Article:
Embattled Industry Minister Tony Clement has previously dismissed opposition to his government as coming solely from the country’s elites. “It may not be what the chattering classes want, but we’re not here to govern on behalf of the chattering classes,” he once said. For whatever reason Clement believes Canada to be some sort of banana republic.
The scrapping of the long-form census is another example of the misguided foray into the faux populism that the Conservative party appears to be enamoured with. Yet this does not justify the apocalyptic anaphylaxis experienced by the opposition in response to the census changes. Ultimately, both sides should realize that this senseless census debate overshadows much more important conversations on other policy issues, particularly health care and the economy.
The scrapping of the long-form census was one more policy change that was neither urgent nor convincing. Was there really a clamouring for this change at this time? Did the government really need to strong-arm the head of Statistics Canada so much so that he felt he needed to resign?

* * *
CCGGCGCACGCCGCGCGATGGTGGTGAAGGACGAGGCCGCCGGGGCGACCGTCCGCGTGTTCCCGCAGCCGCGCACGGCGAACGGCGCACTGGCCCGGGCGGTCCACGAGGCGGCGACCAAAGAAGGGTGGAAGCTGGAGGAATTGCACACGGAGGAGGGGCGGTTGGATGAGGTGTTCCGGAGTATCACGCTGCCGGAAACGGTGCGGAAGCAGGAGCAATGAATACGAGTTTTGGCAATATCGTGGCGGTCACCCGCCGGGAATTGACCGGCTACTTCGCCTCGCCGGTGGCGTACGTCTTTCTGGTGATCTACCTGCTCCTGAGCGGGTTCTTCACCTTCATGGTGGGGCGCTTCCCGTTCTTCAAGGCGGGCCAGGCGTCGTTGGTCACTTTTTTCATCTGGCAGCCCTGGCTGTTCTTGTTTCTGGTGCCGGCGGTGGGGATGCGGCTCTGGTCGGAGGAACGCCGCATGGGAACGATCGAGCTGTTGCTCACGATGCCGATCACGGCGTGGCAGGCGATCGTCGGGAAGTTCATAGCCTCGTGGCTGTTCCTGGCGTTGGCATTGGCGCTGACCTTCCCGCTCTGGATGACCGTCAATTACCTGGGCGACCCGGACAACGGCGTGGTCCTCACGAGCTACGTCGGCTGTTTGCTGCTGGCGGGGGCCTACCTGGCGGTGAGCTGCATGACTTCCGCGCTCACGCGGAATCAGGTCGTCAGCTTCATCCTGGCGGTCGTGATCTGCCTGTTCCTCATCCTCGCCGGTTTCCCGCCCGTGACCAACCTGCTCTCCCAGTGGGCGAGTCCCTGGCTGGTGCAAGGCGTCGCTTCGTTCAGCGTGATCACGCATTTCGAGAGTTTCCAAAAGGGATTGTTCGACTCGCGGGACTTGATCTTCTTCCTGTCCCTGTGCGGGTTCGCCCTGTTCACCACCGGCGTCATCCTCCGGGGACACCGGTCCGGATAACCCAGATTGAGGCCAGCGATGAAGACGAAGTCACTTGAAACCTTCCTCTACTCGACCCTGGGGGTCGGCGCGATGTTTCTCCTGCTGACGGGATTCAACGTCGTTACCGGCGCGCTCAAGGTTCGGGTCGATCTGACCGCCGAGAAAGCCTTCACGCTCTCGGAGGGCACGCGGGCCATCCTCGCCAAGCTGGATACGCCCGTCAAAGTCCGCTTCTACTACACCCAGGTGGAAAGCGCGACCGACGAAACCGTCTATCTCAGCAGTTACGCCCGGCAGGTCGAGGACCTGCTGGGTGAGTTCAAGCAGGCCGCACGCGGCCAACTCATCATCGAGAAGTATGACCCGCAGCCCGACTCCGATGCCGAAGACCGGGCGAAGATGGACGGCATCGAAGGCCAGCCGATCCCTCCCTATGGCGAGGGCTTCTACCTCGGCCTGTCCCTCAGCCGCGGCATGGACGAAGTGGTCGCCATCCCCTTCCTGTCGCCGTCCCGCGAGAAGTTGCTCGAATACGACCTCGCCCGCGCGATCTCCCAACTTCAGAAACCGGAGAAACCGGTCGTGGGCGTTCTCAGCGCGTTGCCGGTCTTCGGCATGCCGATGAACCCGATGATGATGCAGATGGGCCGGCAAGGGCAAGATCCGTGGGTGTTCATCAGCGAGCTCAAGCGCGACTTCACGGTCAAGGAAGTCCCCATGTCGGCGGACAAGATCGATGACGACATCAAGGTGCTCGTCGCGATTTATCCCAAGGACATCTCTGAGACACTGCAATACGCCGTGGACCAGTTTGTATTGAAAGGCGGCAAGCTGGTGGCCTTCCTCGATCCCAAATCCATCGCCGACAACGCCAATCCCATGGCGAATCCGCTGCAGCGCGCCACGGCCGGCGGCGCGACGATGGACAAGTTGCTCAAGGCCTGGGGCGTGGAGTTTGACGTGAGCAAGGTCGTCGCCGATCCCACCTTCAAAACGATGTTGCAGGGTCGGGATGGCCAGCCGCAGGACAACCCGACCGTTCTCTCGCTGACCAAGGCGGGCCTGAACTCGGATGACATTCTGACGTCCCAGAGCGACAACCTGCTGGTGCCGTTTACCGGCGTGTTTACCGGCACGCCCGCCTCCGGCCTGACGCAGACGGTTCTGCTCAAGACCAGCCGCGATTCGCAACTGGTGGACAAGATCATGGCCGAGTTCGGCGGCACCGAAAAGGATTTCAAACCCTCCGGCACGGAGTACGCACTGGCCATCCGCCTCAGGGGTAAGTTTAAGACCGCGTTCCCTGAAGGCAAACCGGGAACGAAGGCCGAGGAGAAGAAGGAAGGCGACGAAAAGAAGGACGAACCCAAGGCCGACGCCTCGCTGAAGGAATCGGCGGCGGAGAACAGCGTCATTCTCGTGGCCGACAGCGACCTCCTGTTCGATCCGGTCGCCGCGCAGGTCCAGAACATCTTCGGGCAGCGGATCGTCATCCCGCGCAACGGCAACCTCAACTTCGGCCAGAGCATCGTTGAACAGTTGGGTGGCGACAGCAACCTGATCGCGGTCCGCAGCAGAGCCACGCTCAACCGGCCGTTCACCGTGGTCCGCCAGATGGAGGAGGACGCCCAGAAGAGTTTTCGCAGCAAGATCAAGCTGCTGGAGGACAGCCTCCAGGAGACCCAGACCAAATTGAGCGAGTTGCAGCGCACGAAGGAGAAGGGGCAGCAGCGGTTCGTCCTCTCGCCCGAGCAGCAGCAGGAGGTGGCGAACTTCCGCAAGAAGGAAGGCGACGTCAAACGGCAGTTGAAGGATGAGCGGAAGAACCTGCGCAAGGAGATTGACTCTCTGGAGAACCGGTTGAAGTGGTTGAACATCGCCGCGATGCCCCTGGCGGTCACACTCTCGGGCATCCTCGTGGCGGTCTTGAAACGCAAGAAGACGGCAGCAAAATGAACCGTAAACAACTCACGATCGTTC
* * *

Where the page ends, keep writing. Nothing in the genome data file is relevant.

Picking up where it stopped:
The Conservatives have a history of similar decisions. There was the debate over abortions during the G8 summit for example, or the decision to shut down a key access to information database.
It also fits into a pattern where the Tories want less information and less oversight in an apparent“dumbing down” of Canada, as suggested by former prime minister Paul Martin.
Yet, while the Conservatives may have unnecessarily opened a debate, they have hardly opened Pandora’s box. The mandatory shorter census will now consist of eight primary questions about the basic composition of the household in addition to a couple queries about language. The longer-form census will now be a voluntary survey. What exactly is asked in the longer survey? Where were you born? What were the ethnic or cultural origins of your ancestors? Where did you live one year ago? Where were each of your parents born? How many hours do you spend doing unpaid work? Did you look for paid work in the last four weeks? How do you get to work every day?
It’s not unreasonable that some Canadians have privacy concerns about these questions. At the same time, the absence of answers will hinder informed policy-making. Instead of further bickering and grandstanding, the opposition and the government should both get their act together, address the varying concerns that exist, and find a compromise.
Simply put, most Canadians are not waking up in the morning and thinking about the fate of the census. It’s time to move on.